You just got to get near the first half. And that sort of invocation of that witchery, right? Oh, my gosh, that's her app. Yeah. That back half of it is something else. And I think it was that sort of experience with that kid and then just dragging, then you're right, it drags if you're not preparing for it. And it's like, it's danceable, though. And then it drags and it's like, yeah, I'm done. Let's fast forward to my favorite song on the album. O'Ryan is easily one of the best rock instrumentals of all time. Oh, God, yes. Bar none, it's just one of the best instrumentals of all time, I think, depending on the time of day and how Calcutulu and Orion I could never rank either one of them is which one is better. They're both phenomenal. But I would put this one up there with Europa or Steven ray Vaughn's little wing. This track is a masterpiece. Yes. There's no doubt about that. I'd put it up there with all instrumental compositional music. It doesn't matter. Watermelon and Easter. Hey, Zappa. There are people that say, when I die, this is what I want to hear. Stuff like that. I don't agree with that, with Watermelon. And for me, Orion, it's like the kind of maybe slightly darker twin of that. I had a Burn CD that I made way back in the day, and it was just rock instrumentals and, you know, like sparks from Tommy and others in all these tracks, which I totally did not get from Napster. No, not at all. That's right, Lars, if you're listening, no, Napster bad. But this was the final track on that particular one because that was the place for it. It was the anchor. It just tied the whole thing together. And I can't speak more highly of this song. It is evocative and it is transformative for me in so many ways. Just the way fades in the whole album takes you on many different journeys. But this, to me, is just pure transport. There's so many images that are just really personal and really just beautiful in this song to me. And I'm sure everybody has their own resonance with it. But this one, to me, begins with a journey in nighttime. And I knew that the song was Orion. Of course, I was obsessed. You're wearing a Star Wars shirt, I can see right now. My first love top. This one. I was born on George Lucas's birthday, the year and knew well, what was then Star Wars came out. Just tell people that I had a kid once. I was born of Mark Hamble's birthday in 77. And I'm like, oh, yeah, but that was in high school. I remember that. And I was like, but I'm a Star Wars baby, through and through. So space sci-fi stuff. I was deeply obsessed with that as a kid. I wanted to be some kind of weird. Basically, the first thing I ever wanted to be in this life was a Jedi night. And back then, we didn't really know what they were. The prequels hadn't happened. We're just like, don't give up your dreams, right? There's still time. Well, the second thing, I wanted to be with Slash, but what was I going to say? Orion just starts off it's all movement for me. You're being taken. You're riding in the dark car at night. And I'm sure there are many, many nights that I was riding in the backseat of the dark car, avoiding toys. And O'Ryan was there with me for a lot of that. And just that way, it fades in. Sounds like there's an organ, but I think Cliff Burton was doing something based there. I think there's a couple of the solos or bass solos, but if you're mistaken for guitar, a Cliff Burton trademark. True. Something that, unfortunately, Metallica lost along with him. I think they lost a lot that day, but so just that fade in those drums. To this day, I maintain that for all of his crapulence, maybe in the popular sphere, lars Lolrich is one of the greatest drummers in in my experience and in my life. You know, certainly underrated actually, I think underrated is a good way to describe Lars. Yeah, listen to what he actually does. I mentioned the symbol work and disposable heroes, and then just the stuff here, just keeping the beat. He's part of this interweaving of creating these rhythms. And they're they're in there just right from that right from the start, there just that that first initial melody that dang, it just coming. Oh, my God. And and that for me, is like that that's when the spaceship starts to take off. And then some of those there's guitar solos and bass solo, I should say guitar melodies and bass melodies interwoven throughout that whole thing. And, you know, it picks up and it builds up and it builds up. And then that breakdown, that breakdown. Oh, my God. It is sunset on the beach on a very distant plain. I took that first part with those great harmony bends, whatever. I don't mean to sing too much of it, but probably off pitch anyway. But those great harmonic bends that are there in that breakdown, then it goes in so many different directions, and I don't know if I can there's no way that you ever adequately put it into words. You just have to experience that song. Right. But after the melody, there is this there's a part where there's a bass and guitar harmonies that are working together. That, to me, always invokes for some strange reason. So in the middle of this journey to all these alien worlds, there's a part where it feels like you're holding a babe, I don't know how to say it other than that. Okay. You're holding this fragile infant in your arms in the softer part, where the melody kind of kicks up after the breakdown, before the drum, before the drums come back in full force and back to that original reprise of reprise of the original heavier rhythm. There's just these few melodic moments where it's like there's this little you're holding this in till they're smiling at you. I don't know where that comes from, but that's been with me since the age of nine. I'm like picturing your vision in a you like the animated kiss stuff from back in the day. Yeah, especially the space traveling on a guitar. I think now they found a baby and they're on an escort mission for the rest of the song, right. To Laura Danan or something. It's like anyone, I don't know, but exactly like, oh, here's this precious little yeah, this is why we're marching back off into the galaxy. Exactly. Something like that. Because it definitely marches back off into the galaxy and that's the rest of it. Need to see a mandalorian, montage set to Orion. Do you have somebody out there needs to do that? There we go. I'll have to tell them the specific part where I picture somebody holding that it fits in. Those Disney owes us 15% for that. They'll sue us for just having all the drogu on something else. Right, there you go. It goes back into that rhythm and you're back on that journey. But now the reprise, to me is like you are definitely floating through the galaxy. And the way that it fades out, always invokes for me, those initial feelings of seeing the Star Wars scrolls at the beginning when the words start to fade out. And to me, they always look like the engines of spaceships receding in Gastons. And it's that kind of fade out. The stellar fleet is moving off, getting ready to jump to hyperspace or something. No, that's a really cool visualization, and honestly, any great instrumental allows you to do that. Oh, yeah, exactly. That's perfect for this. Yes. Is there anything more you want to say? Better, right. No, I think we pretty much covered it all because there's Damage, Incorporated. There is the finale. Yes. Which I only heard the intro right up to dying, all our bodies work as one. And then it would cut off in my original tape. That's what it was. So luckily they didn't hear the great, possibly the greatest line in all of Metal fucking all the fucking no regrets. I never heard that line until four or five years later. Did you get the weird whispers, though? You got to the damage, incorporated. No. You didn't get to those. No. And I remember seeing people with the T shirts that said Honesty is my only excuse. Damage Incorporated on and remember seeing people with those T shirts back then and being like, Damn it, that must be in the part that's cut off. But like, I didn't get it at first. I got some metallic alert. Oh, but the intrude is those those volume swells. You listen carefully to that. That's the three of them swell. It riding the volume knobs in their instruments. Oh, really? I always thought it was keyboards. And the weird thing is, me, as a nine year old kid, I hated keyboards. I don't know why, but I couldn't deal with things that I thought were, like, computer generated or artificial. I'll blame George Lucas for that one where it's like you've turned off your target computer. Right. And I've got to use the force. It's got to be natural and organic. It's got to be real. Right? Exactly. I was like, I hear Bruce Dickinson from Iron Maiden saying you can't play heavy metal music on a synthesizer. Then they did in the next album. That's another story. All those early Queen albums, they put it on the liner notes. No, synthesizers. Big capital letters on the liner notes. There was a part of me now I'm okay with it, but I remember thinking, like, even though this is keyboards, I still like it. But what it really is, is they're riding the volume dubs on the instruments and they've got these lovely delay effects after it. To me, other people are going to get their own images, of course, but to me does evoke sunrise big time. And it's like if Orion, if the sun set and we blast it off into the galaxy. Beginning of this, the sun is rising. It's this kind of cold morning, and there's these little pockets of warmth that are popping up as the mist is melting off. And it's just like this great image of just like, for whatever reason, being out in nature, mist burning off in the morning. It's very tranquil. It's like one of the most relaxing things in the entire world. And then, of course, the hard left turn yes. By the hardest left turn there is on that album, for sure. It's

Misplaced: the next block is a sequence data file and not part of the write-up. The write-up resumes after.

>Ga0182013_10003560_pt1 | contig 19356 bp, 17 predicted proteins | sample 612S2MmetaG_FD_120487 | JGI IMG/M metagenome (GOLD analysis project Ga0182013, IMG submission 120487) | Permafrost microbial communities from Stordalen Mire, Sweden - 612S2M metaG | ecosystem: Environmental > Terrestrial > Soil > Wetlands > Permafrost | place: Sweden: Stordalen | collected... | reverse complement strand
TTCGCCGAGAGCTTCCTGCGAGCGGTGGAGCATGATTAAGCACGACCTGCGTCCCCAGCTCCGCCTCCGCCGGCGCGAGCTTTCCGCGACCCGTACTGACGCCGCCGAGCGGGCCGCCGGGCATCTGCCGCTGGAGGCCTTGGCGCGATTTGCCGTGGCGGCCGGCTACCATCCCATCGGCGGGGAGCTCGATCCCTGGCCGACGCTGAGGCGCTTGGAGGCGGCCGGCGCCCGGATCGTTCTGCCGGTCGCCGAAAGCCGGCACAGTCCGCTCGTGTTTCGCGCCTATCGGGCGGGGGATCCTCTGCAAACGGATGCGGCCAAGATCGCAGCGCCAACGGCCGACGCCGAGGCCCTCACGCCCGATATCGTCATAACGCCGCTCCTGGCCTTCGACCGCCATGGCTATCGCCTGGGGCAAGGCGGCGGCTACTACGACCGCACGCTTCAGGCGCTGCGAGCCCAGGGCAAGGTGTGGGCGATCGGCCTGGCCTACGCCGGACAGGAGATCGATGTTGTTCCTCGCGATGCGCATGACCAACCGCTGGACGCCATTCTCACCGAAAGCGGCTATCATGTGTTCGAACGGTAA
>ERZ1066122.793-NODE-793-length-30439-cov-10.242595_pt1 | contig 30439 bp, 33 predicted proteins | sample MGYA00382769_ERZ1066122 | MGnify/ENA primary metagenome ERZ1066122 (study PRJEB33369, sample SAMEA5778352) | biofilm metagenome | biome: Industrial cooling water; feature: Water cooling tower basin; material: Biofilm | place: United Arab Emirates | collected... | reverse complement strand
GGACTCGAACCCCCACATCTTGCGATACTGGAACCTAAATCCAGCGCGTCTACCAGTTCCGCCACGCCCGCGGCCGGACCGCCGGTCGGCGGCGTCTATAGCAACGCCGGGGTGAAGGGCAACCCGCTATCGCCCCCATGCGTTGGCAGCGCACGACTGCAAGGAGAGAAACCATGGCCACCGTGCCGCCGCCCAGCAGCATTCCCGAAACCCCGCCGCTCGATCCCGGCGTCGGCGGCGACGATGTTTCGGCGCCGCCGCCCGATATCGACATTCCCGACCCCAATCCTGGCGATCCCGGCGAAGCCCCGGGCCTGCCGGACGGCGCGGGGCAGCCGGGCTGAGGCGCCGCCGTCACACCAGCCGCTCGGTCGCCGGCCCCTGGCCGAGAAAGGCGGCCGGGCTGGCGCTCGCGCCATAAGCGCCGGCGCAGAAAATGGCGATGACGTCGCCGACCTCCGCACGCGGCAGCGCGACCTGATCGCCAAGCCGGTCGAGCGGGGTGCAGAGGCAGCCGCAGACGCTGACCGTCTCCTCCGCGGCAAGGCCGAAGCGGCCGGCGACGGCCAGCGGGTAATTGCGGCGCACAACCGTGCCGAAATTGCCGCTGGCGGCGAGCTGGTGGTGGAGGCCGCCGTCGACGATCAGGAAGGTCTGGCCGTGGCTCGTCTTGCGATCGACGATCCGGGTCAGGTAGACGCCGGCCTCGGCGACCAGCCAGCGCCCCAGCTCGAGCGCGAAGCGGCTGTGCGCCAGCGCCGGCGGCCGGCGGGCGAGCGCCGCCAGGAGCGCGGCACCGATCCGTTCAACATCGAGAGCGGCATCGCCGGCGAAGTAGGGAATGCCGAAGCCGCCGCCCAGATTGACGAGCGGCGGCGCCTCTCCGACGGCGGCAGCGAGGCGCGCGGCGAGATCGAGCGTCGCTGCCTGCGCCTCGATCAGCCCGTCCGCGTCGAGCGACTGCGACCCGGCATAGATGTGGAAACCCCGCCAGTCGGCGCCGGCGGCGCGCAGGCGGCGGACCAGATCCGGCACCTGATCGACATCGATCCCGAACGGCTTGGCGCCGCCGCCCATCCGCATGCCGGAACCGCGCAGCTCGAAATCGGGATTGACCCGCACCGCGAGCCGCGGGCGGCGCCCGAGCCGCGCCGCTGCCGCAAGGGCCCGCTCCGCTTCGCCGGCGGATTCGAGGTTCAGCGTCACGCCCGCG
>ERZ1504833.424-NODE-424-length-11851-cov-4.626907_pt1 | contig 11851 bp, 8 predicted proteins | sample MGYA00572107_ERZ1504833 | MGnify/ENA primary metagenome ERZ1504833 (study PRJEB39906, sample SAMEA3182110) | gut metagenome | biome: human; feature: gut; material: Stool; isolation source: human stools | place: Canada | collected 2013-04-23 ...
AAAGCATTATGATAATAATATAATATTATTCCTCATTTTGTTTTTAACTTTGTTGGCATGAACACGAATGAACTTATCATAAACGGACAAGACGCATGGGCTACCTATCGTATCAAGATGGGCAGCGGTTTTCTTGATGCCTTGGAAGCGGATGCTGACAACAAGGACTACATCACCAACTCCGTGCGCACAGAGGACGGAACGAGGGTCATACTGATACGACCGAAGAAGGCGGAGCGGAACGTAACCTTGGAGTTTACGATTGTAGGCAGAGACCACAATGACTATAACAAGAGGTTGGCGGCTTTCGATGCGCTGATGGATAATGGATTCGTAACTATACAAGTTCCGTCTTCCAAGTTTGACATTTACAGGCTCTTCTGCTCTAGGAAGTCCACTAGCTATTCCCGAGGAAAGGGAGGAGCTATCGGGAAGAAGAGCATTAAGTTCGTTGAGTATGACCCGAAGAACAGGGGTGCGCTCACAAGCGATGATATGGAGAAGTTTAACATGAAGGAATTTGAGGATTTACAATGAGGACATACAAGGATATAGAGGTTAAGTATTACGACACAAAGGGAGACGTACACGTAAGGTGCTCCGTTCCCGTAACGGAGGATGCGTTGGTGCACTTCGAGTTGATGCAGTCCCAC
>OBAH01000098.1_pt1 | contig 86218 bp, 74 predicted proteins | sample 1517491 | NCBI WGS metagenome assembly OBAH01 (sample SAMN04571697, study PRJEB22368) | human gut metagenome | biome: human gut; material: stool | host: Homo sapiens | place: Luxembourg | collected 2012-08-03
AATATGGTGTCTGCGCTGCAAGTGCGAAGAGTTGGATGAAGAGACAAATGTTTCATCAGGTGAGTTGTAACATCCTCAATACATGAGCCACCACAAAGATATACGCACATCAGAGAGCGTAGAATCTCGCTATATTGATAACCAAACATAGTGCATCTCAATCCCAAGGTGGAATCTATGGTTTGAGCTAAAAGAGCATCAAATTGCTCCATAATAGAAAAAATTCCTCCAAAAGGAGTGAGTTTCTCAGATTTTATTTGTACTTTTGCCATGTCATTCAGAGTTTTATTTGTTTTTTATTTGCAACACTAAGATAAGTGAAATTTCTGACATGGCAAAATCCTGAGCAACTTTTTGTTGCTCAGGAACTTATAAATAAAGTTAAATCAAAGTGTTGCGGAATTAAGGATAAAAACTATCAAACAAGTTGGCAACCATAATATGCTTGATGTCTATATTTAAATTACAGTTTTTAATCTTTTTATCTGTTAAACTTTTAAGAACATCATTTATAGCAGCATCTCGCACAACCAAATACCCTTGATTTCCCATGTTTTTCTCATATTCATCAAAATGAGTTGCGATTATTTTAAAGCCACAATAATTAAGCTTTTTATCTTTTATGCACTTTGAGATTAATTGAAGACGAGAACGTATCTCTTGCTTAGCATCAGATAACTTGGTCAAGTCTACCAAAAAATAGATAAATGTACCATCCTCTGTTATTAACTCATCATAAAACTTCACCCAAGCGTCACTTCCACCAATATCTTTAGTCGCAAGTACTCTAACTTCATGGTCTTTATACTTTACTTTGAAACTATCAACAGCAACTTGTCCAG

Participant #1: